Will mobile devices finally be the realm where hyper-local news will succeed? That’s the hope of a new app called Ripple, recently launched out of beta on iOS and Android in 26 cities. Ripple raised $4 million in funding from Greylock Partners, the Knight Foundation, Eric Schmidt’s Innovation Endeavors and many others. Its founder and CEO, Razmig Hovaghimian, previously created an international version of Hulu called Viki, that he sold to Japanese tech giant Rakuten. Hovaghimian told Recode that “People want their voices heard. They want to be representing their neighborhood.” So Ripple allows citizen journalists to report on their neighborhoods, while pulling professional content into the stream. Unfortunately, the startup quickly got into hot water by running full stories from publishers like DNAinfo and Gothamist without a syndication deal. It quickly made a change so that it was only using a blurb and thumbnail image and linking to the full stories.
Beyond that issue, Ripple is diving into a difficult, murky stream when it comes to hyper-local news. Everyone from Microsoft to AOL Patch has tried this in the past and failed. But Ripple is hoping to score by focusing on mobile news, video reports and partnering with existing news sources. I tried out the version for San Francisco, where I live, and there were some interesting stories about homeless people, local businesses and even female DJs. Quirky and offbeat, for sure. They want to have a mix of ads and syndication revenue, and I can see how sponsored content would fit well into their stream. But selling people on one more app, and getting their attention into that app will be a very tall order.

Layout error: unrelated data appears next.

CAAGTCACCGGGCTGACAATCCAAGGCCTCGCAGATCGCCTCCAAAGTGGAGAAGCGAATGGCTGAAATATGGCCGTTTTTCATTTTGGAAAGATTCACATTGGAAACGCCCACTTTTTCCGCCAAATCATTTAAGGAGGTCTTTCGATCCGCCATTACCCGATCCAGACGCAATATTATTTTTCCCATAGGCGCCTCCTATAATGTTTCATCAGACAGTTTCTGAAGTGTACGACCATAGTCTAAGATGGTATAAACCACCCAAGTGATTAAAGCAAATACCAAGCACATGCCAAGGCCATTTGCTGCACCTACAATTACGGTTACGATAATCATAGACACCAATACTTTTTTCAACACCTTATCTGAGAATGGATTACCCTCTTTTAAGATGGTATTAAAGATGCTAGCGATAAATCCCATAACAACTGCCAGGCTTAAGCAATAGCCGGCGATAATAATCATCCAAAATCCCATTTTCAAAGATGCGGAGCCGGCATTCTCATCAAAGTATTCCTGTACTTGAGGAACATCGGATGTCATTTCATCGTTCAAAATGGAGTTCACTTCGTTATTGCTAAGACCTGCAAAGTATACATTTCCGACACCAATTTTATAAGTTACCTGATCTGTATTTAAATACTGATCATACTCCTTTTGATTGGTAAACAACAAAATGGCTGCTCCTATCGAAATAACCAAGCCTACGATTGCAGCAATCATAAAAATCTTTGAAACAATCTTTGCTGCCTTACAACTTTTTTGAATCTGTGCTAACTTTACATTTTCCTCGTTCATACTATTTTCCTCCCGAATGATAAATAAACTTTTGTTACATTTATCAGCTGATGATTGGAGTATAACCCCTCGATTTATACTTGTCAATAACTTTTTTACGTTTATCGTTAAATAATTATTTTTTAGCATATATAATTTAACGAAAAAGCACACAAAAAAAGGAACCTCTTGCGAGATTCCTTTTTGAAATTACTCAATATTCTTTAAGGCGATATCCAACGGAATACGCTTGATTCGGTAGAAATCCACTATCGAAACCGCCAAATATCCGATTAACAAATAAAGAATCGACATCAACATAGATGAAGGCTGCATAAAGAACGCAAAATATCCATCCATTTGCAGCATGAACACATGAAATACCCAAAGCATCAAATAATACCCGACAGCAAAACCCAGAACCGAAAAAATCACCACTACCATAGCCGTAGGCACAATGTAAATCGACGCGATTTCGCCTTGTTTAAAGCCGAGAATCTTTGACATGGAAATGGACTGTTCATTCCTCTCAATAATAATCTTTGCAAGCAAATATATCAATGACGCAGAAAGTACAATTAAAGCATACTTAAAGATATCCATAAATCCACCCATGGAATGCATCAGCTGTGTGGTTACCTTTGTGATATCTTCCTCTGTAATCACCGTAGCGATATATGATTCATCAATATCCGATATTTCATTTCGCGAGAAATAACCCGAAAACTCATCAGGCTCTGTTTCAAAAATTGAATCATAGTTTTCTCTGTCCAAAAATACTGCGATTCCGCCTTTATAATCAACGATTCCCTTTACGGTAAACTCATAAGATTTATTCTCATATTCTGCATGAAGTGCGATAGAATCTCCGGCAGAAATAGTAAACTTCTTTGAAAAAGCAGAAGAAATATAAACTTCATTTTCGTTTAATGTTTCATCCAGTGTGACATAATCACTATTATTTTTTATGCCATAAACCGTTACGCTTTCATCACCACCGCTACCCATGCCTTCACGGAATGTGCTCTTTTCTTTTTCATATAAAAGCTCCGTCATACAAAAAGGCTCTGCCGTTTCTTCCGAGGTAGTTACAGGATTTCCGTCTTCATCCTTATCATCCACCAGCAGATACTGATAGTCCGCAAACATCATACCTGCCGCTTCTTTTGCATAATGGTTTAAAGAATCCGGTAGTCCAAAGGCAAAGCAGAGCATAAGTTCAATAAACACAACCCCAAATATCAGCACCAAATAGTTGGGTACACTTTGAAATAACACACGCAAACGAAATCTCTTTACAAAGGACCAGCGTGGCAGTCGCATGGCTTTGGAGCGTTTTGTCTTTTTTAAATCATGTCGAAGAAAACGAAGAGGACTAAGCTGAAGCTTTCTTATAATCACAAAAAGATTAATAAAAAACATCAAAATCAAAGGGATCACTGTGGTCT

Rant & Rave by Mark Glaser
There’s been a lot of controversy about the news stories that show up in Twitter Moments, or how Facebook decides what shows up in News Feeds and Trending Topics. But so what? Why does that matter? We know that these social networks are eating up more of our time each day, but do people really use social networks as their everyday go-to news source?
It turns out they are. My wife Renee told me she now gets nearly all of her news from Facebook, and even decided to subscribe to the New York Times Digital and New Yorker digital after reading many of their stories through social media. But she’s not the anecdotal story that proves the point. A recent study by the Knight Foundation and Nielsen showed that news is going mobile, and driven by social apps.